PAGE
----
Caterpillars’ Self-Defence Mimicry and Camouflage

Caterpillars' Self-Defence Mimicry and Camouflage

Caterpillar swallowtail butterfly , family sailboat, has a pair of huge false “eye”, giving it a very menacing look. Therefore, predators, attacking a caterpillar, it is necessary to think several times before her dinner…

Caterpillars' Self-Defence Mimicry and Camouflage

If you are an easy prey for most predators, the transformation into a snake will be a good opportunity to extend its life. Such protection method demonstrates Caterpillar Wine hawk . The head of the snake in the photo is actually a tail caterpillar.

Caterpillars' Self-Defence Mimicry and Camouflage

Green immature “berry” on the photo – the front part of the tracks of one of the species of moths . Its immature kind of holding back the hungry birds.

Caterpillars' Self-Defence Mimicry and Camouflage

This caterpillar moths Megalopygidae family fluffy fur covered, may seem quite harmless. However, her hair covered with a real burning venom that causes pain and inflammation.

Caterpillars' Self-Defence Mimicry and Camouflage Caterpillars' Self-Defence Mimicry and Camouflage

The bright color of the butterfly caterpillars Family Limacodidae serves as a warning to predators who want to eat it. caterpillar body is covered with protective hairs, which are a kind of stings, painful pierce the offenders.

Caterpillars' Self-Defence Mimicry and Camouflage

Sabine (Cerura vinula) are bright defensive behavior. When someone violates its peace, it takes defensive stance, raising his head and pushing the flagella on the tail. In case of neglect to forward warning maneuvers caterpillar floats heavy weapons, releasing a trickle in the attacking formic acid.

Caterpillars' Self-Defence Mimicry and Camouflage

Fluffy caterpillar moths of the family Lymantriinae interesting because its life cycle can last up to 14 years. This establishment is perfectly adapted to living in a cold climate of the Arctic Circle, Greenland and Canada, maintaining very low temperatures down to -70 degrees Celsius.

Caterpillars' Self-Defence Mimicry and Camouflage

Thick hairs covering the body of caterpillars Saturniidae or Saturn , have unpleasant property to burn.

Caterpillars' Self-Defence Mimicry and Camouflage

This extraordinary caterpillar moths family Sibine stimulea has at both ends of the trunk a pair of fleshy appendages, equipped with a variety of venomous spines. Thorns pricked can fail for a few days after an injection can cause nausea in addition to pain, swelling and rashes.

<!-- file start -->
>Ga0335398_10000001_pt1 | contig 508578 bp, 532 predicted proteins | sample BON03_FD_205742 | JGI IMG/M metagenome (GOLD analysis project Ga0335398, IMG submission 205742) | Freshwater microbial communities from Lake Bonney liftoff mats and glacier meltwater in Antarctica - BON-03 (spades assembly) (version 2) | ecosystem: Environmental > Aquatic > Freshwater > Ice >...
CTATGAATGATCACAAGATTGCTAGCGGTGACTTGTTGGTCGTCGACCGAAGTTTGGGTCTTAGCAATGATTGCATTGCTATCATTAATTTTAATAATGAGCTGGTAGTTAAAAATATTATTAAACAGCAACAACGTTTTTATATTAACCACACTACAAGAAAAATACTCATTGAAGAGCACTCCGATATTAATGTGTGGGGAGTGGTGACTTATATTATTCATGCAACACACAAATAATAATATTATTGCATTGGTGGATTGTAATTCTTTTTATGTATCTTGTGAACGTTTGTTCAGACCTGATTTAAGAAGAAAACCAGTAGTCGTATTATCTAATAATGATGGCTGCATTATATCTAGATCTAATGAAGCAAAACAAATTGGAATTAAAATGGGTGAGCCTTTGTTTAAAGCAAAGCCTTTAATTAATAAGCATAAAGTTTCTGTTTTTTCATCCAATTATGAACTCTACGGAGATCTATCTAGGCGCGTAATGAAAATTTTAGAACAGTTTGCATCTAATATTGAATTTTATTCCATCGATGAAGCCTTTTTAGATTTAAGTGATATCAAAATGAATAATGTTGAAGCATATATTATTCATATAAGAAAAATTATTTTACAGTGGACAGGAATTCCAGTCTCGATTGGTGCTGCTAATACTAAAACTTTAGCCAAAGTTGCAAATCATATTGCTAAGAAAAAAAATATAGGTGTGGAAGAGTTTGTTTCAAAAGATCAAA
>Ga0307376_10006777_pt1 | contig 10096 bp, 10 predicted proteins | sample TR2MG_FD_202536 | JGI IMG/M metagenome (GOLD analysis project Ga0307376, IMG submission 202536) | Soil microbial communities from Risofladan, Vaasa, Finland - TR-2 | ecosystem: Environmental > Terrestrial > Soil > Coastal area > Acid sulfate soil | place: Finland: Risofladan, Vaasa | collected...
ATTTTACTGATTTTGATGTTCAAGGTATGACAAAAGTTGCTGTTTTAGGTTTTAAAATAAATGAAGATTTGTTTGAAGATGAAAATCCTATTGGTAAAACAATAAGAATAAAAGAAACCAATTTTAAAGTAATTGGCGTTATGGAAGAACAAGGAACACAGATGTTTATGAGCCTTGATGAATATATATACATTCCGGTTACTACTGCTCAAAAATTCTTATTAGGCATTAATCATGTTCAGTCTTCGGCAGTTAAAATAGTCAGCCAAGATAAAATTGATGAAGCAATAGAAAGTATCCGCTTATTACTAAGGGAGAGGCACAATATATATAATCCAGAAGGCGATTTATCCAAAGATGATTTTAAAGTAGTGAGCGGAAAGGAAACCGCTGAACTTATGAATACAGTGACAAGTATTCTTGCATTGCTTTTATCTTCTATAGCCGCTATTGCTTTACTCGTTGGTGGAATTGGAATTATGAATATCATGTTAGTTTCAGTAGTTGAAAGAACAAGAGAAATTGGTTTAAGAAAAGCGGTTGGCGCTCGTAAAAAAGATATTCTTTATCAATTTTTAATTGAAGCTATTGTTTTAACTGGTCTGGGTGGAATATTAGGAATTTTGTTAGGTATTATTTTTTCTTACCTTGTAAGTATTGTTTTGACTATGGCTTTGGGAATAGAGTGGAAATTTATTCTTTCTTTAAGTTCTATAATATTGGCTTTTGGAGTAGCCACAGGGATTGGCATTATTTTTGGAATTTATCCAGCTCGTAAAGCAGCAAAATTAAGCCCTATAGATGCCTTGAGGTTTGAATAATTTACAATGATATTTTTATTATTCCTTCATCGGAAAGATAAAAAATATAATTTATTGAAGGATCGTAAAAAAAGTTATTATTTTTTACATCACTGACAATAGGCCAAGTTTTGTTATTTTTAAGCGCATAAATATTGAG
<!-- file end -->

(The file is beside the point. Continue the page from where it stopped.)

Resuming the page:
Caterpillars' Self-Defence Mimicry and Camouflage

The Limacodidae or Euclidae are a family of moths in the superfamily Zygaenoidea or the Cossoidea. The caterpillars of these butterflies resemble slugs with eight pairs of suction cups instead of abdominal legs. Bristles on the body of caterpillars cause skin irritation.

Caterpillars' Self-Defence Mimicry and Camouflage Caterpillars' Self-Defence Mimicry and Camouflage

Caterpillars of butterflies family Riodinidae successfully masquerades as a shock of white hair and downy seeds resemble dandelions.

Caterpillars' Self-Defence Mimicry and Camouflage

Another snake or tropical fish? Not that and not the other. Before us caterpillar butterfly Papilio Palamedes , Swallowtail family .

Caterpillars' Self-Defence Mimicry and Camouflage

Moth caterpillar Limacodidae family covered with protective hairs and stinging spines that can cause painful skin reactions.

Caterpillars' Self-Defence Mimicry and Camouflage

Hyalophora Cecropia – the largest moth in North America. The caterpillars of these butterflies are brightly colored body protrusions coated with black studs. Currently, reliably known role of these entities, but it is assumed that this kind of mimicry – likening the poisonous plant.

Caterpillars' Self-Defence Mimicry and Camouflage

Deilephila elpenor . The caterpillar of this moth has a large two pairs of frightening “eye” in the upper part of the body, scares off potential predators.

Caterpillars' Self-Defence Mimicry and Camouflage

The original appearance of the caterpillar Sphingidae subfamily Sphinxes does not have to familiarity.

Caterpillars' Self-Defence Mimicry and Camouflage

Zebra longwing butterfly caterpillar (Heliconius charitonius) are covered with dense hairs sharp, but they do not pose a risk to predators. These caterpillars feed on passionflower (Passiflora), contain toxins, which gives them an unpleasant taste and smell, repelling predators.

Caterpillars' Self-Defence Mimicry and Camouflage Giant swallowtail butterfly caterpillar (Papilio cresphontes) with scent horns extended. Larvae surprisingly resembles bird droppings, which makes it completely invisible to birds of prey. Furthermore, disturbed caterpillar throws out a forked iron, emitting a very unpleasant smell deterrent predators.